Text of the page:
Updated: Apr 22
"Stack Lamination is a process in which flat boards are precut to shape, then both face-and edge-glued in such a manner that an overall form, with the grain running the same direction, can be built up. The resulting shaped, yet rough-surface mass is then further refined by carving and finishing".*
The stack lamination process described in Wendell Castle's quote above is the technique I used for earlier work and is brutishly labor-intensive. After each layer or lamination is glued to the one below, the top surface of the newest layer must be hand-planed perfectly flat after the clamps are removed. The hand planning can take a few minutes to over an hour, depending on how flat the top surface remained from the glue-up process.
I've since developed a machine-dependent stack lamination process from the one described above. I glue each complete layer to its precise shape and wall thickness, usually 2-1/2" to 4". I then joint one side of the lamination flat on a large jointer, then rough size it to within 2mm of its final thickness with a large planer. The last step is feeding the lamination through a wide belt sander that maintains a thickness and flatness to a few thousand, eliminating hand planning.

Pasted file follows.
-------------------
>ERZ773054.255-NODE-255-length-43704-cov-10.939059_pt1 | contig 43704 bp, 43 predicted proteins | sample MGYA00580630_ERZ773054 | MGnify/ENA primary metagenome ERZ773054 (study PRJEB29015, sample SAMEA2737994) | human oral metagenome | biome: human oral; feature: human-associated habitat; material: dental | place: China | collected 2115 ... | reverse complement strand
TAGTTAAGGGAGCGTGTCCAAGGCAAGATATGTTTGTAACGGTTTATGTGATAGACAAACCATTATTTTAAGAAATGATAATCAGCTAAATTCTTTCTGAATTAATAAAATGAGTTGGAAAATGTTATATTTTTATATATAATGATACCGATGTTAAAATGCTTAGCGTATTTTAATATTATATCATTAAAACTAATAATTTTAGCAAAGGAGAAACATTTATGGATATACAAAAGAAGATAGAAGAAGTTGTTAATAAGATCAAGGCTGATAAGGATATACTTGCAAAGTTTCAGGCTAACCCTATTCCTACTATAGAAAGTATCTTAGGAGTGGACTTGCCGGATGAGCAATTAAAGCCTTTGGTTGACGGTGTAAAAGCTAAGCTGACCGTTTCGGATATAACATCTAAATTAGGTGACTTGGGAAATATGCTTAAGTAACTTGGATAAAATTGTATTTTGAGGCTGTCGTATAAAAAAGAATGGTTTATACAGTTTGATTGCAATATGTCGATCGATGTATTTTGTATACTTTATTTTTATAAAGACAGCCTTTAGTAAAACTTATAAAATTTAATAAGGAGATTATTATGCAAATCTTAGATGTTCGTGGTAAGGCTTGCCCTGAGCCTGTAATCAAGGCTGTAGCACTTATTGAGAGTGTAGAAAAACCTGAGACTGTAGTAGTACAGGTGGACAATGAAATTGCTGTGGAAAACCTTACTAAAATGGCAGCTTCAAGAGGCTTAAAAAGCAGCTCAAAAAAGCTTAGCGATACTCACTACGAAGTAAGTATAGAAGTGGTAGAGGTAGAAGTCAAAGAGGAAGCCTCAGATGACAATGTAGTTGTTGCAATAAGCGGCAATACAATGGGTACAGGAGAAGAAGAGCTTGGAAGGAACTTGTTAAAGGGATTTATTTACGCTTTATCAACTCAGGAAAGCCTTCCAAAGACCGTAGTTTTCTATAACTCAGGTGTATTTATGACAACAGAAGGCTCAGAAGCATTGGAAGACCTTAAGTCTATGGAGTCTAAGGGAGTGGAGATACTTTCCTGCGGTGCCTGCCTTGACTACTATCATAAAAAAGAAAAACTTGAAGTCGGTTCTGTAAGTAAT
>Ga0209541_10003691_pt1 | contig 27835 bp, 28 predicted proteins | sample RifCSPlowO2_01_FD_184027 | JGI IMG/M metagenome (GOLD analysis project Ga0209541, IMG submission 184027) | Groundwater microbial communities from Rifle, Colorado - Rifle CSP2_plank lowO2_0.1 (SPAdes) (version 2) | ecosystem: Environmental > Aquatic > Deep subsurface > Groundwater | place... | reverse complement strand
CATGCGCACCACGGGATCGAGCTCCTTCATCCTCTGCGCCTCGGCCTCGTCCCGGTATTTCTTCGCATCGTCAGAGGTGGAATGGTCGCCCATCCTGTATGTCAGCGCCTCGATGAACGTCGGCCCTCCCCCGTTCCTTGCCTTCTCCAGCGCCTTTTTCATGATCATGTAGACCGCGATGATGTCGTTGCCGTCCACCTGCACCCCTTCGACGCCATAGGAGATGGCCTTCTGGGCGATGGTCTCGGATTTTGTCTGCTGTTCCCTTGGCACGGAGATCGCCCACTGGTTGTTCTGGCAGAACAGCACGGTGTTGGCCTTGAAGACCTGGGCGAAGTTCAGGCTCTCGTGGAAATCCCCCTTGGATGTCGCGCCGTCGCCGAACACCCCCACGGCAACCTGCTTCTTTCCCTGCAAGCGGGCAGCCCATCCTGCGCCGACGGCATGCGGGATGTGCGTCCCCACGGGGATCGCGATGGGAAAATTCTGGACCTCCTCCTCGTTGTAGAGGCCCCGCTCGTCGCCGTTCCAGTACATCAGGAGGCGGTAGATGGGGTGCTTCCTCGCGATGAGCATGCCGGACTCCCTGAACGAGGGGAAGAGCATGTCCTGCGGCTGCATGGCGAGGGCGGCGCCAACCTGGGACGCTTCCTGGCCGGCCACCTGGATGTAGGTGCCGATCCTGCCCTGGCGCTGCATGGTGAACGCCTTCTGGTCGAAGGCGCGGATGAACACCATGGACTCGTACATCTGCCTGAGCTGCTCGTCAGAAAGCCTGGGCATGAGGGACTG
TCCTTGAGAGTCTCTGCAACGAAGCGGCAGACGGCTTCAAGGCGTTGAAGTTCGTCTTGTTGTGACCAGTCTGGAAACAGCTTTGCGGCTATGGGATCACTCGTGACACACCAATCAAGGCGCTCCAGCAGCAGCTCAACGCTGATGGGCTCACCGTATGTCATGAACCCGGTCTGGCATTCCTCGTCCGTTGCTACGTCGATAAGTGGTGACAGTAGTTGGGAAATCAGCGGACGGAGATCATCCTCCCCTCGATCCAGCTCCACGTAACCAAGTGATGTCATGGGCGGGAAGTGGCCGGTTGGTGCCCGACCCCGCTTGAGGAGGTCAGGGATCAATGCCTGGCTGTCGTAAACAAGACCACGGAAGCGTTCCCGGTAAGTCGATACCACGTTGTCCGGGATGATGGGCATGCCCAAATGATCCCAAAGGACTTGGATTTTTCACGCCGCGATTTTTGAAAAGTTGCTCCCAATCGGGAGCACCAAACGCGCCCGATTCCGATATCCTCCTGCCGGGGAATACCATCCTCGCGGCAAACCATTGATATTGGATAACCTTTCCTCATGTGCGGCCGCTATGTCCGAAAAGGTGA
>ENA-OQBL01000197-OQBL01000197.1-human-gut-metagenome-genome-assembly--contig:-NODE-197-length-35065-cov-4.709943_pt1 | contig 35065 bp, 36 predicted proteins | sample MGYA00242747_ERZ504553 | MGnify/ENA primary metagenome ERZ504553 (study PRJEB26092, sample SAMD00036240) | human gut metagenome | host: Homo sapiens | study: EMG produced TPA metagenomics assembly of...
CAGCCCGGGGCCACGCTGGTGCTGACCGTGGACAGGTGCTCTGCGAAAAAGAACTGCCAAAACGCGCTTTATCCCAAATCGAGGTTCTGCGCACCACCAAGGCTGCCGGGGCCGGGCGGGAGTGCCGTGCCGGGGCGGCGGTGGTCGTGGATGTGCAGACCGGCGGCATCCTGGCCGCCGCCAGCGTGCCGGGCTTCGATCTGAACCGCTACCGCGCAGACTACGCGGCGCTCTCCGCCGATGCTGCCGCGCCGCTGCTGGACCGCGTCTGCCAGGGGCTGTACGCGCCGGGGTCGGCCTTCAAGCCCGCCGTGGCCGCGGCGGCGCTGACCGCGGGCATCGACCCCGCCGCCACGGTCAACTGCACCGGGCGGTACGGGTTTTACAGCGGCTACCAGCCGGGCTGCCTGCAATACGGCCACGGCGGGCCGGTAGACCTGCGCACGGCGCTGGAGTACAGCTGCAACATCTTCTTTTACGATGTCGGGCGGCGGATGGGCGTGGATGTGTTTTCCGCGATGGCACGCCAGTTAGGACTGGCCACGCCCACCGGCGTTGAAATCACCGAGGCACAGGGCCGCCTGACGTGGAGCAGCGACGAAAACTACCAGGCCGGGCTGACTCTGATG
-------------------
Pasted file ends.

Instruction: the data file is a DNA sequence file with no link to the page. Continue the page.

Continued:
This machine-intensive stack lamination method enables more completed layers per day while maintaining the flatness of each layer to within a few thousand. This approach has about 15% more waste but is about 15% to 20% faster than Castle's process. It's a wash as far as time and material.
If I was starting over and younger, I'd design the process around CNC equipment and robotic arms as some young oversea woodworkers are doing. Yet another arms race!
*The Wendell Castle Book of Wood Lamination, Page 88, Wendell Castle & David Edman, © 1980 Littleton Education Publishing